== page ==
"The Collins transmitter was a real bear to relocate. It came from WFAX in Falls Church, weighed 1,300 pounds and had to be completely disassembled for the 50 mile move. Afterwards, I spent more than a few weekends in cleaning it up, checking all components and reassembling it. (The plan is to convert it for use in the 160 meter ham band, but I'm not quite there yet.)"
" That's an operational Collins 212-B seven-pot console that's just about as old as I am (1947 vintage). Ditto the RCA 74 microphone. You'll also notice that I was able to locate a telephone appropriate to the period. Since the photo was taken, I've found time to put up a wall (with double-glazed window, of course) to separate the CR from the "studio " space. If you look carefully into the "studio" you'll notice a slightly more modern RCA BC-7 solid-state console from the 1960s.
Once we're in the house full time, I'll be able to better organize my collection--the pre-war TV is here in Franconia, but my 1954 RCA first production-model color set is out in the country, etc. "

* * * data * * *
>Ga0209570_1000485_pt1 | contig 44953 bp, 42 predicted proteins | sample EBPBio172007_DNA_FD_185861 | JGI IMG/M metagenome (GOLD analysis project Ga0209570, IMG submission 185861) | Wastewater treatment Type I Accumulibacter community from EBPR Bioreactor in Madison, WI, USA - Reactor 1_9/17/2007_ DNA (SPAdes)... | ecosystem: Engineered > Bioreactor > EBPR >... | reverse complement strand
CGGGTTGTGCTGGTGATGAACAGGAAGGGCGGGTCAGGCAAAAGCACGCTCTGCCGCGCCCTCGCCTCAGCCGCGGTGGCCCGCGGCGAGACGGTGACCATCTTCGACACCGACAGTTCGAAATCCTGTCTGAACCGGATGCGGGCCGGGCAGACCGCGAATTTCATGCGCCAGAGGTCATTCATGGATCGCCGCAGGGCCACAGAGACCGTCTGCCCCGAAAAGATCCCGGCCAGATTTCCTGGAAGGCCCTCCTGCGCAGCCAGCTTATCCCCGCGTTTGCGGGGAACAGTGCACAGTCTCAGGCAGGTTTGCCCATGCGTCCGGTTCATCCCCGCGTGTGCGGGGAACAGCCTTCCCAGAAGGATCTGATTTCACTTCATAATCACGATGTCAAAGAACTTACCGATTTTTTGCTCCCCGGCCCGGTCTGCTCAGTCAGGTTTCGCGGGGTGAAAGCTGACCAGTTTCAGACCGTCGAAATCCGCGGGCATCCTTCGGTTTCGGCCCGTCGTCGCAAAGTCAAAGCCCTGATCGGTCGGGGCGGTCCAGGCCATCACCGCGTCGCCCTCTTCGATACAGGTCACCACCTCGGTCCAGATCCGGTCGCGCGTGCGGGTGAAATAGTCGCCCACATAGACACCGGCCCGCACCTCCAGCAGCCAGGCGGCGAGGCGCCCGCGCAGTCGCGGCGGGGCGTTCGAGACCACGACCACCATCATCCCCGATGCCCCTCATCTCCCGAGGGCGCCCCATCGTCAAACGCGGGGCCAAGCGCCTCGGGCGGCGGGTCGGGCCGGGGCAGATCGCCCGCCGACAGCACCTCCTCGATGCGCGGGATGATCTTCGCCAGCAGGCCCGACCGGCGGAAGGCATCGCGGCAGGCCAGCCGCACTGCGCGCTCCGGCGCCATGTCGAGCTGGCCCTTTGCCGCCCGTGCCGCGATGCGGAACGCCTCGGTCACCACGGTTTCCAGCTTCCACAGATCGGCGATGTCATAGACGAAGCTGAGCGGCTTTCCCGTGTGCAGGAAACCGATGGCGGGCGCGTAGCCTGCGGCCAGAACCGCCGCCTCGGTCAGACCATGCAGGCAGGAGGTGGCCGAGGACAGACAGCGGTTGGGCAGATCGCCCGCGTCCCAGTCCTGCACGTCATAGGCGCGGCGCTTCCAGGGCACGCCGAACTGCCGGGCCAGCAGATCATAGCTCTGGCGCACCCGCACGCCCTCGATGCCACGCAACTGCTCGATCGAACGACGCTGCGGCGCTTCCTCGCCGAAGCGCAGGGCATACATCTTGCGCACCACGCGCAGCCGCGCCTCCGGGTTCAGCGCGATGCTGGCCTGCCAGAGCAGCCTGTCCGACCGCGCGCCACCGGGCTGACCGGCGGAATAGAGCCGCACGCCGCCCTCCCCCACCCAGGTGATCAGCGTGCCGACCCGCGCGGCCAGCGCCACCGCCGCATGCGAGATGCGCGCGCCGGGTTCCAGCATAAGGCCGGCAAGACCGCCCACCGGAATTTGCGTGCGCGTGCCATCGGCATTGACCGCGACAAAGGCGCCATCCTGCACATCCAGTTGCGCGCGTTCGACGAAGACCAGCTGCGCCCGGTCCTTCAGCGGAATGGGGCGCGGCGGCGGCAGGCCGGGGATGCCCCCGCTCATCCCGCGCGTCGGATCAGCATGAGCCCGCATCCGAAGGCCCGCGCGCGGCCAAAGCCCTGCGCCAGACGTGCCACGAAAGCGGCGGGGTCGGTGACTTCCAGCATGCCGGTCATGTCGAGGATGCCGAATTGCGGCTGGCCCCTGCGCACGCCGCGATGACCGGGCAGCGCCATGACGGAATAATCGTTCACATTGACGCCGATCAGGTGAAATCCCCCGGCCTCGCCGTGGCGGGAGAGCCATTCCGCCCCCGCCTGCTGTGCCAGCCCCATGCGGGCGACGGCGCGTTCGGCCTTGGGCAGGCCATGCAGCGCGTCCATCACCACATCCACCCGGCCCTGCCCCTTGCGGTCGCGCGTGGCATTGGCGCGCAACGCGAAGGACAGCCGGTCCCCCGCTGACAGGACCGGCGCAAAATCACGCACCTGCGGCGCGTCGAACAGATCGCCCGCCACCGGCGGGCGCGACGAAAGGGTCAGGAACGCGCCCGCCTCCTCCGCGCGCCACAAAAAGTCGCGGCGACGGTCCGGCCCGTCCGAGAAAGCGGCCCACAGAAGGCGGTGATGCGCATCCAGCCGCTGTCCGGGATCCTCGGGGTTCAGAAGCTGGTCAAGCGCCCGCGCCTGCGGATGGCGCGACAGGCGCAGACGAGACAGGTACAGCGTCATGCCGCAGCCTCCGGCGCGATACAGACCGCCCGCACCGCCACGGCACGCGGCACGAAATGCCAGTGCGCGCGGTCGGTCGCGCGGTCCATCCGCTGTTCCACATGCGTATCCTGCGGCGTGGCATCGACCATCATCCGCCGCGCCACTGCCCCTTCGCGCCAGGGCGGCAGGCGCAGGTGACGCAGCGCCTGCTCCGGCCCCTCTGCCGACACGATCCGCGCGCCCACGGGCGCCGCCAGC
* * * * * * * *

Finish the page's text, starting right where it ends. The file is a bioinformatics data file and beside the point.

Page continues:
James is currently in his second career, after retiring as chief engineer for the former USIAWorldnet international television service. He is technology editor for TV Technology magazine, sister to Radio World.
He has written and published a number of articles on the history of radio and TV and is currently preparing a piece on the unusual 1952 mounting arrangement of the WTOP-FM antenna at the Broadcast House facility.
I sent him an invitation to join us in Thurmont this year, and he accepted!
As I said, there's nothing like seeing "old" friends.......and meeting NEW "old friends!" -Lee